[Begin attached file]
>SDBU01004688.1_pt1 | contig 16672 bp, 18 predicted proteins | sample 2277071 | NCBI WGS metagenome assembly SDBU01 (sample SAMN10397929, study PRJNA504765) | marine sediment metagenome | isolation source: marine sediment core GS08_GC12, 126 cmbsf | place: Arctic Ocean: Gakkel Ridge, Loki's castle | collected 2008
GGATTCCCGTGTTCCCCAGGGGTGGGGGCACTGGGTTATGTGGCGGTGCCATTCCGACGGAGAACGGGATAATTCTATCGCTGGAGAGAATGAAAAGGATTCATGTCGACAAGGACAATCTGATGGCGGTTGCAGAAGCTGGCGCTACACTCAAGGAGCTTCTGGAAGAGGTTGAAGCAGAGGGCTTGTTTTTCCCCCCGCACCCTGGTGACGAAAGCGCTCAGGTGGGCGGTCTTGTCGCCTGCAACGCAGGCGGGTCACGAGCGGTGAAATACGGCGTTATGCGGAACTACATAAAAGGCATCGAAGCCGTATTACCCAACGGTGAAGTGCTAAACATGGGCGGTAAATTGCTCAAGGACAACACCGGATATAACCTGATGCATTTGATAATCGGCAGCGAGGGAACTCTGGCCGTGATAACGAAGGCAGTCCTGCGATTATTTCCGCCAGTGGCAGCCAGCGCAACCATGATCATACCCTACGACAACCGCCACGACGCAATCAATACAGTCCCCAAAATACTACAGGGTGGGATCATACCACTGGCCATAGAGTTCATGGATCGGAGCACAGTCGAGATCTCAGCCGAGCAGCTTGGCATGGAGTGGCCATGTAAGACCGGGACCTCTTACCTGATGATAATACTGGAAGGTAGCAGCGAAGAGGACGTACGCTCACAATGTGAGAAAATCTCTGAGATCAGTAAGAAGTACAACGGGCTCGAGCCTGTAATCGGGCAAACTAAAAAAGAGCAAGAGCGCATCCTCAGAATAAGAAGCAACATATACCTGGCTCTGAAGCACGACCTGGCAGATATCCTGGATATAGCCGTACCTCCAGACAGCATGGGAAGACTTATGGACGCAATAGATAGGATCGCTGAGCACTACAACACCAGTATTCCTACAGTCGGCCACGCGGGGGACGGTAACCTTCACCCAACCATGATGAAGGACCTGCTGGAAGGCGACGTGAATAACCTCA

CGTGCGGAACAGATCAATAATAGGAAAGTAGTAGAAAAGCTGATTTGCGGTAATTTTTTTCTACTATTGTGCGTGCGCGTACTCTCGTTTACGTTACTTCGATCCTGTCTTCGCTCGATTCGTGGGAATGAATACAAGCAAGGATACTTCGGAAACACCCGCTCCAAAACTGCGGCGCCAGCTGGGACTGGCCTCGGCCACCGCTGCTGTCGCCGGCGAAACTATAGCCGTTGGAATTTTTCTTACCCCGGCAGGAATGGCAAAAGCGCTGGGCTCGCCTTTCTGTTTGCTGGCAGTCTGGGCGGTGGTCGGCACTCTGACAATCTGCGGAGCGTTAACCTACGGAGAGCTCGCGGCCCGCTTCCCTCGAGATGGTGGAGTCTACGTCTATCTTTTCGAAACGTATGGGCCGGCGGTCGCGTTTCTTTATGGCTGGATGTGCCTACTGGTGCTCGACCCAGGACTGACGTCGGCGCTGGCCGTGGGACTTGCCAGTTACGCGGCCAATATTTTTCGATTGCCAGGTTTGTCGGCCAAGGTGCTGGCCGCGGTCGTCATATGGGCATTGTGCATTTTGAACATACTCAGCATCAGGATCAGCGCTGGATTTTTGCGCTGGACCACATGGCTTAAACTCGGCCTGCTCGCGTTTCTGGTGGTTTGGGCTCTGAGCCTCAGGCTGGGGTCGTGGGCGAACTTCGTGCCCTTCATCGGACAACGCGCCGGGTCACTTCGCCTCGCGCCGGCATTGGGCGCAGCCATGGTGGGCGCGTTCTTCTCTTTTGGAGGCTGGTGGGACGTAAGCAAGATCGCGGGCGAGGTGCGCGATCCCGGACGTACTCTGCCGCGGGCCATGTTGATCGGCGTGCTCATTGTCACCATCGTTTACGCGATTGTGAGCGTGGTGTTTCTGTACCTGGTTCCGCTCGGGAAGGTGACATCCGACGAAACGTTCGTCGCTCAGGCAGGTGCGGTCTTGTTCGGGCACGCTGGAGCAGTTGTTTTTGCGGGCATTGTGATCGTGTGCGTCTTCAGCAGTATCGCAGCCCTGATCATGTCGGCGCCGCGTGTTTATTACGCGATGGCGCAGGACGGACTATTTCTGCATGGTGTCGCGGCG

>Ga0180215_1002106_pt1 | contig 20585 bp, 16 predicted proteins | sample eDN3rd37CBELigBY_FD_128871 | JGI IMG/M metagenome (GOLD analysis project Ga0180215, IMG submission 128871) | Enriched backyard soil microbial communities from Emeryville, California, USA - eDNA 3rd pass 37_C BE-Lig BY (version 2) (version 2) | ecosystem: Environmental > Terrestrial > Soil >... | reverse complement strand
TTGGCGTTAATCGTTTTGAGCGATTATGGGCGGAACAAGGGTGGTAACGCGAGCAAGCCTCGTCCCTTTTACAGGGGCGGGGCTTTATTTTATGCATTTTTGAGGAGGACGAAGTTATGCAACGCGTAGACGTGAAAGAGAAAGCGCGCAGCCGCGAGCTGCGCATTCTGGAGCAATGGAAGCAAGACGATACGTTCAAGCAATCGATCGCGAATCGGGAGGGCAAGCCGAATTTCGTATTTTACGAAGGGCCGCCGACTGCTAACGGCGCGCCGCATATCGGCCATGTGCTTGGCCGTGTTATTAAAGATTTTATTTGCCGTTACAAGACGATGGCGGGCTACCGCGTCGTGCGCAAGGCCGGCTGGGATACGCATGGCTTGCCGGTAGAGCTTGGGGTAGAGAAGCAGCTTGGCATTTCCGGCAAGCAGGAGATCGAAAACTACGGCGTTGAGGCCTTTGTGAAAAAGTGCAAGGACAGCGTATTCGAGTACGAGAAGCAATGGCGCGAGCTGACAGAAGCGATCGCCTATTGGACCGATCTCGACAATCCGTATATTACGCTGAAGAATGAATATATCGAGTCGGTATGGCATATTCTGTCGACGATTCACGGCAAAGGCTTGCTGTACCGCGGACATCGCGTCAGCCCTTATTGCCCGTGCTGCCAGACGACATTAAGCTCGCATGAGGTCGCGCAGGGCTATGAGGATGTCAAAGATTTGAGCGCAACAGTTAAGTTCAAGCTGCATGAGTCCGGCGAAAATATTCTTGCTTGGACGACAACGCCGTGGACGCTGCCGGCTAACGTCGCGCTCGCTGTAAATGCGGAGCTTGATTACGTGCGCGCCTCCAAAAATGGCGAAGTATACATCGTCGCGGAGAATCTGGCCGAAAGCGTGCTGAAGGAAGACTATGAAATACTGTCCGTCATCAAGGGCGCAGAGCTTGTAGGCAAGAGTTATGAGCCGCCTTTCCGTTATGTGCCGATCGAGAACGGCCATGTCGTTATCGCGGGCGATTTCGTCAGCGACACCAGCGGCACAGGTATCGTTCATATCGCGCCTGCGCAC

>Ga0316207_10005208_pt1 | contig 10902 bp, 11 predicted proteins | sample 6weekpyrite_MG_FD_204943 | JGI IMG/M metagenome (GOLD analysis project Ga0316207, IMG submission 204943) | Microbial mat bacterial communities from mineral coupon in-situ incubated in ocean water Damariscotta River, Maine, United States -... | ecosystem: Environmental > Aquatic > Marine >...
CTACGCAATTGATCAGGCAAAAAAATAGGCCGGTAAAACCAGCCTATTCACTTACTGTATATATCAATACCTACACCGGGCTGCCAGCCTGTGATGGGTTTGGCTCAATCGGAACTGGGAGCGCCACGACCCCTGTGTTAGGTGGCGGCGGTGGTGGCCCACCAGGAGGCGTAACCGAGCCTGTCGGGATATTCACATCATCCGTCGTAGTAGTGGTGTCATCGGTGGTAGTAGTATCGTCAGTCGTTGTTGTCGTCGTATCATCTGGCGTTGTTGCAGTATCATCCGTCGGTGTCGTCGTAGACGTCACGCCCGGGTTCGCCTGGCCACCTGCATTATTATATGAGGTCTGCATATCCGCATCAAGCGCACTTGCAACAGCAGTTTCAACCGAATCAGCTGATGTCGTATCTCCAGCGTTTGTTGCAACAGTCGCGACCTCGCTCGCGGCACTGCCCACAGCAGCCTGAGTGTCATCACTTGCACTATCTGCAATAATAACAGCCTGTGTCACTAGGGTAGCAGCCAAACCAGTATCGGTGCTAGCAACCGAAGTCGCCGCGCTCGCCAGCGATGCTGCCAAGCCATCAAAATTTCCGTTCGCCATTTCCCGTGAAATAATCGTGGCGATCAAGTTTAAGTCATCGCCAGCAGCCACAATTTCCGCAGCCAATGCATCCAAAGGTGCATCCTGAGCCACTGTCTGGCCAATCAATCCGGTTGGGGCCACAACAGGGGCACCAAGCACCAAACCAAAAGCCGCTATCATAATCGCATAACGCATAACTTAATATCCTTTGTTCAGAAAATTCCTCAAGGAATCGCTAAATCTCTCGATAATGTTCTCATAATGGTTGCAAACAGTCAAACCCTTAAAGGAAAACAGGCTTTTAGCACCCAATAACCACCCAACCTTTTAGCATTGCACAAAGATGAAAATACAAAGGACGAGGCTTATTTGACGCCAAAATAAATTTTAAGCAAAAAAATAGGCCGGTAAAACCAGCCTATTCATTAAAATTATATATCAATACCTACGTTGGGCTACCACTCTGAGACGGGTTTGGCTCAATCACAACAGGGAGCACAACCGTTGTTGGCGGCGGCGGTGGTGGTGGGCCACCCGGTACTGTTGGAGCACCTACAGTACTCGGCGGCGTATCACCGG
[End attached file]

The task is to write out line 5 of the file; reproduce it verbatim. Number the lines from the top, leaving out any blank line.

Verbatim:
TTGGCGTTAATCGTTTTGAGCGATTATGGGCGGAACAAGGGTGGTAACGCGAGCAAGCCTCGTCCCTTTTACAGGGGCGGGGCTTTATTTTATGCATTTTTGAGGAGGACGAAGTTATGCAACGCGTAGACGTGAAAGAGAAAGCGCGCAGCCGCGAGCTGCGCATTCTGGAGCAATGGAAGCAAGACGATACGTTCAAGCAATCGATCGCGAATCGGGAGGGCAAGCCGAATTTCGTATTTTACGAAGGGCCGCCGACTGCTAACGGCGCGCCGCATATCGGCCATGTGCTTGGCCGTGTTATTAAAGATTTTATTTGCCGTTACAAGACGATGGCGGGCTACCGCGTCGTGCGCAAGGCCGGCTGGGATACGCATGGCTTGCCGGTAGAGCTTGGGGTAGAGAAGCAGCTTGGCATTTCCGGCAAGCAGGAGATCGAAAACTACGGCGTTGAGGCCTTTGTGAAAAAGTGCAAGGACAGCGTATTCGAGTACGAGAAGCAATGGCGCGAGCTGACAGAAGCGATCGCCTATTGGACCGATCTCGACAATCCGTATATTACGCTGAAGAATGAATATATCGAGTCGGTATGGCATATTCTGTCGACGATTCACGGCAAAGGCTTGCTGTACCGCGGACATCGCGTCAGCCCTTATTGCCCGTGCTGCCAGACGACATTAAGCTCGCATGAGGTCGCGCAGGGCTATGAGGATGTCAAAGATTTGAGCGCAACAGTTAAGTTCAAGCTGCATGAGTCCGGCGAAAATATTCTTGCTTGGACGACAACGCCGTGGACGCTGCCGGCTAACGTCGCGCTCGCTGTAAATGCGGAGCTTGATTACGTGCGCGCCTCCAAAAATGGCGAAGTATACATCGTCGCGGAGAATCTGGCCGAAAGCGTGCTGAAGGAAGACTATGAAATACTGTCCGTCATCAAGGGCGCAGAGCTTGTAGGCAAGAGTTATGAGCCGCCTTTCCGTTATGTGCCGATCGAGAACGGCCATGTCGTTATCGCGGGCGATTTCGTCAGCGACACCAGCGGCACAGGTATCGTTCATATCGCGCCTGCGCAC